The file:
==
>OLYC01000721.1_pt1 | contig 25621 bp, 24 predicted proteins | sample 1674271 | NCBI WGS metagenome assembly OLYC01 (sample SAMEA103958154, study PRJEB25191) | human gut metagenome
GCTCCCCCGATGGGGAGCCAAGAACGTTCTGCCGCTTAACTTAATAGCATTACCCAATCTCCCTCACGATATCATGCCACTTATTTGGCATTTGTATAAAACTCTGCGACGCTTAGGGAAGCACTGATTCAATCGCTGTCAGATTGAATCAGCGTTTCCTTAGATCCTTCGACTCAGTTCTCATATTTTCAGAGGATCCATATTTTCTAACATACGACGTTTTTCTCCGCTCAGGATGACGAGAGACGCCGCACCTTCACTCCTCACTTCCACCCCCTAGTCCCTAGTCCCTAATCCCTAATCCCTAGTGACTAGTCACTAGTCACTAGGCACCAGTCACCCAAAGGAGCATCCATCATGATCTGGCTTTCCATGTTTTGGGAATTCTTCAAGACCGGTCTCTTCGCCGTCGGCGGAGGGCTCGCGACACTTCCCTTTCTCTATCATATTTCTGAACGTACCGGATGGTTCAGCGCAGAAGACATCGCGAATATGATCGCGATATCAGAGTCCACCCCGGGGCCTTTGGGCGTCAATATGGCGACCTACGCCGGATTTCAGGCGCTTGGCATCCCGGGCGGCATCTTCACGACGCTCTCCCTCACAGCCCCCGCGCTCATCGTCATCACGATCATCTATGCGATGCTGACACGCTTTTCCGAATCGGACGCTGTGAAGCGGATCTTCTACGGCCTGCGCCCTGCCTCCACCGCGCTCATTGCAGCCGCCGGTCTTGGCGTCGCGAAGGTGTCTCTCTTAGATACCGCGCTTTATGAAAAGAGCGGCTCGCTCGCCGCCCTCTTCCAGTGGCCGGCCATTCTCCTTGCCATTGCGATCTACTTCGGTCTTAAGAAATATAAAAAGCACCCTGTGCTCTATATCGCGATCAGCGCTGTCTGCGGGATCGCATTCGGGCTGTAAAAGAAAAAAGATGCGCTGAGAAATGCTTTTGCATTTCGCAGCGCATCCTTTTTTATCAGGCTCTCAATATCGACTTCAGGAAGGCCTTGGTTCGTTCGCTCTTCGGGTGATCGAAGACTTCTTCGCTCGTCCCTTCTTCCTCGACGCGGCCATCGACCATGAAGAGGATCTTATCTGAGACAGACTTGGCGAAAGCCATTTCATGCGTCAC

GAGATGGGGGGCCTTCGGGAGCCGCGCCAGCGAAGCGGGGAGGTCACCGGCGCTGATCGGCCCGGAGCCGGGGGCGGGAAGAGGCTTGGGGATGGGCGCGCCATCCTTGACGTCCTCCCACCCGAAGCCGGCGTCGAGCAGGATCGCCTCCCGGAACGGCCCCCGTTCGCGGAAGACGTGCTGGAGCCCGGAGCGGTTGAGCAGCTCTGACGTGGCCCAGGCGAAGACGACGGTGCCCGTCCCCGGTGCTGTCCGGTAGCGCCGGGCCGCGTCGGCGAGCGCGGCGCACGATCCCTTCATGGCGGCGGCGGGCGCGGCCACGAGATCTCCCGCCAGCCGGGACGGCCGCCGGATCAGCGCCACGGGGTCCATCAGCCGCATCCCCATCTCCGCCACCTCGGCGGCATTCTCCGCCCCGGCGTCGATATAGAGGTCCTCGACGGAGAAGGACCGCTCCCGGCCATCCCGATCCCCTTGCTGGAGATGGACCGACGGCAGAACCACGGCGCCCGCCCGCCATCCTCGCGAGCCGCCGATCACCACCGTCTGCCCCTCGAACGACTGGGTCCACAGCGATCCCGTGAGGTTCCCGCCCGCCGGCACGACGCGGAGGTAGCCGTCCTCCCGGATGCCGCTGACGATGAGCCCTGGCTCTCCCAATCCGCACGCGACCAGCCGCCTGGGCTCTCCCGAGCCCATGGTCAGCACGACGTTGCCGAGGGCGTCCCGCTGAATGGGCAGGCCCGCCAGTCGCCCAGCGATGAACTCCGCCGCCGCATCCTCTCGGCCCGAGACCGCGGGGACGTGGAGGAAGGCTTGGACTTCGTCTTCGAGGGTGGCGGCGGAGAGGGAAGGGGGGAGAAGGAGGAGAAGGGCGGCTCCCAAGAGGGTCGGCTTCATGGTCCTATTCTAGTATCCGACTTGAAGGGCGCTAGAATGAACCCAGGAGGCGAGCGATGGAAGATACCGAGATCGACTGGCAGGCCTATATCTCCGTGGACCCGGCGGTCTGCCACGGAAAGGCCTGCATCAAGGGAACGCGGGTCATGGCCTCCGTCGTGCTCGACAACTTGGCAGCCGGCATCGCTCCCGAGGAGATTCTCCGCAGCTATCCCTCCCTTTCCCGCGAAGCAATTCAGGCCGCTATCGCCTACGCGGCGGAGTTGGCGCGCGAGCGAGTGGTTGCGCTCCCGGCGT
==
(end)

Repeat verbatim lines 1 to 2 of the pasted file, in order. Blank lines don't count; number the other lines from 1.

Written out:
>OLYC01000721.1_pt1 | contig 25621 bp, 24 predicted proteins | sample 1674271 | NCBI WGS metagenome assembly OLYC01 (sample SAMEA103958154, study PRJEB25191) | human gut metagenome
GCTCCCCCGATGGGGAGCCAAGAACGTTCTGCCGCTTAACTTAATAGCATTACCCAATCTCCCTCACGATATCATGCCACTTATTTGGCATTTGTATAAAACTCTGCGACGCTTAGGGAAGCACTGATTCAATCGCTGTCAGATTGAATCAGCGTTTCCTTAGATCCTTCGACTCAGTTCTCATATTTTCAGAGGATCCATATTTTCTAACATACGACGTTTTTCTCCGCTCAGGATGACGAGAGACGCCGCACCTTCACTCCTCACTTCCACCCCCTAGTCCCTAGTCCCTAATCCCTAATCCCTAGTGACTAGTCACTAGTCACTAGGCACCAGTCACCCAAAGGAGCATCCATCATGATCTGGCTTTCCATGTTTTGGGAATTCTTCAAGACCGGTCTCTTCGCCGTCGGCGGAGGGCTCGCGACACTTCCCTTTCTCTATCATATTTCTGAACGTACCGGATGGTTCAGCGCAGAAGACATCGCGAATATGATCGCGATATCAGAGTCCACCCCGGGGCCTTTGGGCGTCAATATGGCGACCTACGCCGGATTTCAGGCGCTTGGCATCCCGGGCGGCATCTTCACGACGCTCTCCCTCACAGCCCCCGCGCTCATCGTCATCACGATCATCTATGCGATGCTGACACGCTTTTCCGAATCGGACGCTGTGAAGCGGATCTTCTACGGCCTGCGCCCTGCCTCCACCGCGCTCATTGCAGCCGCCGGTCTTGGCGTCGCGAAGGTGTCTCTCTTAGATACCGCGCTTTATGAAAAGAGCGGCTCGCTCGCCGCCCTCTTCCAGTGGCCGGCCATTCTCCTTGCCATTGCGATCTACTTCGGTCTTAAGAAATATAAAAAGCACCCTGTGCTCTATATCGCGATCAGCGCTGTCTGCGGGATCGCATTCGGGCTGTAAAAGAAAAAAGATGCGCTGAGAAATGCTTTTGCATTTCGCAGCGCATCCTTTTTTATCAGGCTCTCAATATCGACTTCAGGAAGGCCTTGGTTCGTTCGCTCTTCGGGTGATCGAAGACTTCTTCGCTCGTCCCTTCTTCCTCGACGCGGCCATCGACCATGAAGAGGATCTTATCTGAGACAGACTTGGCGAAAGCCATTTCATGCGTCAC